Hearts’ young guns provide recipe for stunning success

Hearts teenager Harry Cochrane opens the scoring against Celtic. Picture: SNS
Hearts teenager Harry Cochrane opens the scoring against Celtic. Picture: SNS
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Like an old Gorgie apothecary, Craig Levein concocted a rare potion to enervate Celtic and end their 69-match unbeaten domestic run. The ancient recipe – this was Hearts’ biggest league victory over Celtic since 1895 – relied heavily on the elixir of youth.

Harry Cochrane, who won’t turn 17 until April, set Hearts on their way with a thrilling effort after 26 minutes. Kyle Lafferty squeezed the ball between the post and Craig Gordon’s despairing dive nine minutes later.

But this was only the half of it. Could Hearts keep this lead when the energy levels dipped and their young limbs cramped? They did more than simply maintain it, adding two further goals in the second half from the excellent David Milinkovic, the latter from the penalty spot.

It was all especially confounding given Hearts’ straitened circumstances. Hampered by injury and suspension, Levein had little option but to cherry pick from the Under-20s as well as ask more experienced players to perform out of position against the champions.

Hearts fielded a full-back, Michael Smith, at centre-half and he equipped himself well. But it was Levein’s confidence in two teenagers that proved the headline news. Jamie Brandon, a relatively ancient 19, was given the responsibility of handling James Forrest, perhaps Scotland’s in-form player of the moment.

At least Brandon had the good grace to be born before Hearts won the Scottish Cup in 1998. Cochrane entered the world three years afterwards.

He was asked to go up against Scott Brown, the Scotland skipper, and the physically robust Olivier Ntcham, himself only 21, in midfield. Not only did he outshine both, he also scored the goal that lit up the game. Anthony McDonald another 16-year-old, entered the fray midway through the second half as a replacement for Prince Buaben.

When Hearts scored their fourth goal they had three teenagers on the pitch. Levein was clearly enjoying the unlikely transition from perceived hoary reactionary to freewheeling promoter of youth. Young or old, there was not a failure in a maroon shirt. The aforementioned Milinkovic, no-one’s idea of a promising youth prospect and, in truth, suspected to be something of a journeyman, relished the occasion.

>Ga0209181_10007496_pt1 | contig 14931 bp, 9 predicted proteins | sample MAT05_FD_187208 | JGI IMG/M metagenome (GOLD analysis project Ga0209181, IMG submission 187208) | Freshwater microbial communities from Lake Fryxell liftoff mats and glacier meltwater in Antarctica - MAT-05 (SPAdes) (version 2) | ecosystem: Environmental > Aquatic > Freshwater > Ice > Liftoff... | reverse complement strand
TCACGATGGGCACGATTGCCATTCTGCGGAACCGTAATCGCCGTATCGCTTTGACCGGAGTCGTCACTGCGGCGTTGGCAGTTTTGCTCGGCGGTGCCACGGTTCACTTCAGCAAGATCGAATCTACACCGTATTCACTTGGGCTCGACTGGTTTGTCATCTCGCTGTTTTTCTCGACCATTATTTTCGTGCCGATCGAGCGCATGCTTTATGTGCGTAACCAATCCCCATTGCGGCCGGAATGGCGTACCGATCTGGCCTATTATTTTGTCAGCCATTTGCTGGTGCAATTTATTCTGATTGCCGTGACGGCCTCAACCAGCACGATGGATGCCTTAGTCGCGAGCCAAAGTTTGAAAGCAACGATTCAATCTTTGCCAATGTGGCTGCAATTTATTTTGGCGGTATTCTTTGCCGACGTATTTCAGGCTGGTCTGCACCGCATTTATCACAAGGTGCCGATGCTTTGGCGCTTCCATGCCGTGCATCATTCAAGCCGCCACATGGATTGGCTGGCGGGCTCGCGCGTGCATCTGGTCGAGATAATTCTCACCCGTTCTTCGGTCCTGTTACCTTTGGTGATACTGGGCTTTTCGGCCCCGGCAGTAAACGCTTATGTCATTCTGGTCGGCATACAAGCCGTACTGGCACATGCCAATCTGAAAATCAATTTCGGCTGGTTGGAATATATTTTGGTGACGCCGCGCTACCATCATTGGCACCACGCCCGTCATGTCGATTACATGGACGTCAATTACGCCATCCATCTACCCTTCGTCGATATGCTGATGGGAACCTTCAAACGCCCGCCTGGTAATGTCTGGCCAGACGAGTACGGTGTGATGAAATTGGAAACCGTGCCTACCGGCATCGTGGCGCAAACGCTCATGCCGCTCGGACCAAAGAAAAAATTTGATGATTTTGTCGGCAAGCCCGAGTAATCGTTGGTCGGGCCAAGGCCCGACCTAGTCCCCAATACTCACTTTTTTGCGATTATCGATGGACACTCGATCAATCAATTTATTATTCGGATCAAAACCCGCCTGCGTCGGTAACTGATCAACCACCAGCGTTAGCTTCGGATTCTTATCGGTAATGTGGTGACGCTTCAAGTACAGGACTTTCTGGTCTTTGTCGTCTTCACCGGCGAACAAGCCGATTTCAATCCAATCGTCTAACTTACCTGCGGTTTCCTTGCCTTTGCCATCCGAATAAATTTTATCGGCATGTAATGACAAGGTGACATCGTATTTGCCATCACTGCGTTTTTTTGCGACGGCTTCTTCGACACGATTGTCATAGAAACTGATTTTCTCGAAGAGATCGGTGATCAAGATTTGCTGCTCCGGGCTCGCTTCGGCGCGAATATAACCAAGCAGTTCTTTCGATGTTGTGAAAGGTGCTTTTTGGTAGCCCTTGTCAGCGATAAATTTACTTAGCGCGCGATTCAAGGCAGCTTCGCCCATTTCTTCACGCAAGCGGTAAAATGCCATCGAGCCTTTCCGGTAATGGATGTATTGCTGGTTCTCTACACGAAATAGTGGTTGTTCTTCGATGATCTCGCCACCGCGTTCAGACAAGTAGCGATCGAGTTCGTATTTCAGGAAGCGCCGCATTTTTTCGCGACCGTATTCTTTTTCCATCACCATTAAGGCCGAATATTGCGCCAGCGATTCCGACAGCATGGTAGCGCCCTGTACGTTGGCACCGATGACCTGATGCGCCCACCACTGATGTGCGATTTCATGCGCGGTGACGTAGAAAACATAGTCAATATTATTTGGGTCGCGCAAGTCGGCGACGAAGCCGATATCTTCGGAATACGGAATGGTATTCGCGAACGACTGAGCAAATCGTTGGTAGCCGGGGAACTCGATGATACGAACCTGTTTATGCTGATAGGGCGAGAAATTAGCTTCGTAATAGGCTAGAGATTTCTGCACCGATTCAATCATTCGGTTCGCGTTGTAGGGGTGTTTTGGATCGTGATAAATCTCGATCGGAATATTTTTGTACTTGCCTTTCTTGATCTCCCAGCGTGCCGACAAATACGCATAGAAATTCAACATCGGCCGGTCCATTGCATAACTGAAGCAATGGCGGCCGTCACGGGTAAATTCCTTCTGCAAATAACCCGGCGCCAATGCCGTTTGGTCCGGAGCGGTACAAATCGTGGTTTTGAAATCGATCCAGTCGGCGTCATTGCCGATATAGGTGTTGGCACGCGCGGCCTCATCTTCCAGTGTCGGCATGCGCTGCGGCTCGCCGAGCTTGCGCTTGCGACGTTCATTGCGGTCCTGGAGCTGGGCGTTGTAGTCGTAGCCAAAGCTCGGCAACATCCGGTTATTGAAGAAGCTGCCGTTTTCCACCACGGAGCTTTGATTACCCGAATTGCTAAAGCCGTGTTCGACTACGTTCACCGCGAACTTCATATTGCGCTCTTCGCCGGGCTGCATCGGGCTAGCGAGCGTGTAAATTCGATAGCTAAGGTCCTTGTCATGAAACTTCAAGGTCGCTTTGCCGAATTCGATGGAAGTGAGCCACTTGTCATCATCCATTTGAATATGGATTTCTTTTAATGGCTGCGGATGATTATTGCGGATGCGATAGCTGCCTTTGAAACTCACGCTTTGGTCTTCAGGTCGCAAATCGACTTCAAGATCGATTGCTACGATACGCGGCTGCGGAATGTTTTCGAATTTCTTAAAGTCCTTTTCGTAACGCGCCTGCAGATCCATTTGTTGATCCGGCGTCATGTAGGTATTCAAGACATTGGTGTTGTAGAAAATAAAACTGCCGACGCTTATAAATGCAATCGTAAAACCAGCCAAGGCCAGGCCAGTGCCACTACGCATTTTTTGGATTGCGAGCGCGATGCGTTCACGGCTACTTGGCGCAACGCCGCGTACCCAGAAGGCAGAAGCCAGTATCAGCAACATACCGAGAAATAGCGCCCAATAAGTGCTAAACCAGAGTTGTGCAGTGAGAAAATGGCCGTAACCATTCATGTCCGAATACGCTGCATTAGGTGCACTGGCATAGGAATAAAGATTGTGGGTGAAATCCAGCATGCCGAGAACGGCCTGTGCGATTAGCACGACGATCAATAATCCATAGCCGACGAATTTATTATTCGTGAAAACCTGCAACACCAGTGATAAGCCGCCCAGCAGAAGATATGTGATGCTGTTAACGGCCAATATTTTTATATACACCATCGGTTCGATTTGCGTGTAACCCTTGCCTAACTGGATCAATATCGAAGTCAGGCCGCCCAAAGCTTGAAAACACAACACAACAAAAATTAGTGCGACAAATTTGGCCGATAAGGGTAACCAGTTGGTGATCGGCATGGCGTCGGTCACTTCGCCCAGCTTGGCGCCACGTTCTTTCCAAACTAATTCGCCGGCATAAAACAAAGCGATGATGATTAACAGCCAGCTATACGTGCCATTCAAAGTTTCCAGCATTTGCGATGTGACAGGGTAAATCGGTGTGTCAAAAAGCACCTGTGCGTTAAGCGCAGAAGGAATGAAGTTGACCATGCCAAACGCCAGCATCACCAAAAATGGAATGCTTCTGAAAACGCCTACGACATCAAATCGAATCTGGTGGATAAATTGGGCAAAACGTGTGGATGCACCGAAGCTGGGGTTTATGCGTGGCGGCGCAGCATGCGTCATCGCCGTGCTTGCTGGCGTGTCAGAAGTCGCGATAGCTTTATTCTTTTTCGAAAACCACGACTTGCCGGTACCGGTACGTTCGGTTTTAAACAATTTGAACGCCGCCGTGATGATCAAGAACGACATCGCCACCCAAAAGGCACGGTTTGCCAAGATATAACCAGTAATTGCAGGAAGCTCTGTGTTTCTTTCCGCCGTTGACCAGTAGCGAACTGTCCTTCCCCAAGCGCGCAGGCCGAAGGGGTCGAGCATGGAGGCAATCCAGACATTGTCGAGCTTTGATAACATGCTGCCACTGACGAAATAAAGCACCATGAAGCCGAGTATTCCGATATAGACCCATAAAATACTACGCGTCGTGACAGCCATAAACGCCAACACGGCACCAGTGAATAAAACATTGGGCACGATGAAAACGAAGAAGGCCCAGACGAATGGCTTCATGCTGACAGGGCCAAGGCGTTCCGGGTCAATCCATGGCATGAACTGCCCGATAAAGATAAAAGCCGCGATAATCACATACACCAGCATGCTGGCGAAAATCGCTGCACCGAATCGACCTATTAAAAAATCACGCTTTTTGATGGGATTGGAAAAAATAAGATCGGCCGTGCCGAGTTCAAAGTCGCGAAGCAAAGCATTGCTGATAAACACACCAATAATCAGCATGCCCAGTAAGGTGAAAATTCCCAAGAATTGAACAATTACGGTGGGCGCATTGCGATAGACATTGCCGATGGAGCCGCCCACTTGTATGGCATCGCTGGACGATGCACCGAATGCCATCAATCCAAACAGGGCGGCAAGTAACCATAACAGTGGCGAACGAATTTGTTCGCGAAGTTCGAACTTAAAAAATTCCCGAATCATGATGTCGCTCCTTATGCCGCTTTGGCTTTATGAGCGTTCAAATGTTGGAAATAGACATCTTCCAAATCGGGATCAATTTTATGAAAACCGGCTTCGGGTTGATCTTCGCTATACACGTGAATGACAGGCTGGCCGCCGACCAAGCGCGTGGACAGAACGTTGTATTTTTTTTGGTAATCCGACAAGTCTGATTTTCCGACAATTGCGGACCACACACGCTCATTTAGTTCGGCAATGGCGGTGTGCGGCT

Even Scott Wilson, Hearts’ voluble PA announcer, was uncharacteristically rendered silent by what was unfolding in front of the new main stand.

A problem with the power supply meant half-time passed with just the murmur of crowd noise. It was a pleasant, refreshing change and emphasised that the real entertainment was taking place on the pitch, where Cochrane and Lafferty had already given Hearts some breathing space. This surprising state of affairs was contentedly digested by the home supporters along with their half-time pie. At 16 and eight months, Cochrane is the second youngest player to score for Hearts after Dave Bowman, in the early 1980s.

Both first-half goals were excellent strikes. A Dedryck Boyata ball out of defence was intercepted by Connor Randall and then transferred to Don Cowie, who laid a pass into the path of Cochrane. The teenager took a touch and then struck a sweet right-foot shot past Gordon from 16 yards.

Hearts’ second was again the result of slack play from Celtic. But then Callum McGregor was a long way from goal when he was robbed of possession. Milinkovic rolled a pass into Lafferty’s path and the striker took a few paces before hitting a lot shot into the corner of Gordon’s goal. Only the striker saw whatever little space there was at which to aim.

Hearts scored all their goals at favourable times. Few felt Celtic were out of the contest even when they were 2-0 down and so a third goal was required. Milinkovic supplied it just three minutes after half-time after a slip from centre-half Jozo Simunovic allowed the Hearts midfielder to advance on Gordon, who he then rounded before showing composure to slip the ball into the net.

A quick reply from Celtic might still have caused anxiety to rumble round three stands. But Hearts extinguished thoughts of a comeback when they scored a fourth after Gordon felled Ross Callachan, a replacement for Lafferty. With no obvious penalty taker on the pitch, and Levein gesturing for the players to sort it out themselves, Milinkovic took responsibility and confidently struck the award past Gordon.

The Hearts fans enthusiastically complied with Levein’s request for them to play their part. They cheered every throw won, every tackle contested.

There was an endearing moment in the second half when Cochrane, understandably caught up in the delirium of it all, challenged for a ball after it had been put back in by Hearts at a throw-in, with Leigh Griffiths expected to give possession back due to an injury to a home player.

Cochrane put up his hand to gesture an apology. None was needed. In the jaded world of Scottish football, it was intoxicating to see such verve, such promise.

Even the most ardent Celtic fan, their sense of romance dulled by the remorseless nature of their history-breaking unbeaten run, had to acknowledge this.

Fair play to the visiting supporters since the majority stayed to the end. They recognised the significance of the moment.

Not since St Johnstone defeated Celtic 2-1 in May 2016 have they seen their team beaten by a Scottish team. It’s been 77 games since they last saw their side fail to score in a domestic match.

Some Hearts fans joked beforehand that with a combined total of 74 unbeaten games between the sides, something had to give. It did. Just not in the way anyone expected.